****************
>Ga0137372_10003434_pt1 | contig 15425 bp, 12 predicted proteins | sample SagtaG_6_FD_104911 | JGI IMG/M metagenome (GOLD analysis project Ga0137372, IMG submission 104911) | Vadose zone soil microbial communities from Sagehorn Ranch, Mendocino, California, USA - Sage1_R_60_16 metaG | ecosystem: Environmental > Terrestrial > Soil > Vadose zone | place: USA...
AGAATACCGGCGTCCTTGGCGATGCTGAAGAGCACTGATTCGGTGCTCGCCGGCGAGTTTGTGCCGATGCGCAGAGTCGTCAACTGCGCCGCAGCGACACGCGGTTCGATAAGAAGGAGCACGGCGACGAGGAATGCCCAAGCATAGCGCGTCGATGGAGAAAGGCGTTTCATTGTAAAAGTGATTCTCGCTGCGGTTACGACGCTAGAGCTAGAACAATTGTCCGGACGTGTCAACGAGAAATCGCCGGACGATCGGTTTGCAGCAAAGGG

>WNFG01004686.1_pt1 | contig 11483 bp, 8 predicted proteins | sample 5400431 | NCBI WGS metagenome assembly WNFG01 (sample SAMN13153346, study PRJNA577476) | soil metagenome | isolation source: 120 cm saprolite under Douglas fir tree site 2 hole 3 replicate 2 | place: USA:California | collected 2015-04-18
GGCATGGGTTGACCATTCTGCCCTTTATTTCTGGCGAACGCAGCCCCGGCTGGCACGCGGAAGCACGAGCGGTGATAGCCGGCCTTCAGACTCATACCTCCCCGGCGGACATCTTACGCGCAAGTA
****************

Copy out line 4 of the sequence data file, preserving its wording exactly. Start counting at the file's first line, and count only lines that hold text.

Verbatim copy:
GGCATGGGTTGACCATTCTGCCCTTTATTTCTGGCGAACGCAGCCCCGGCTGGCACGCGGAAGCACGAGCGGTGATAGCCGGCCTTCAGACTCATACCTCCCCGGCGGACATCTTACGCGCAAGTA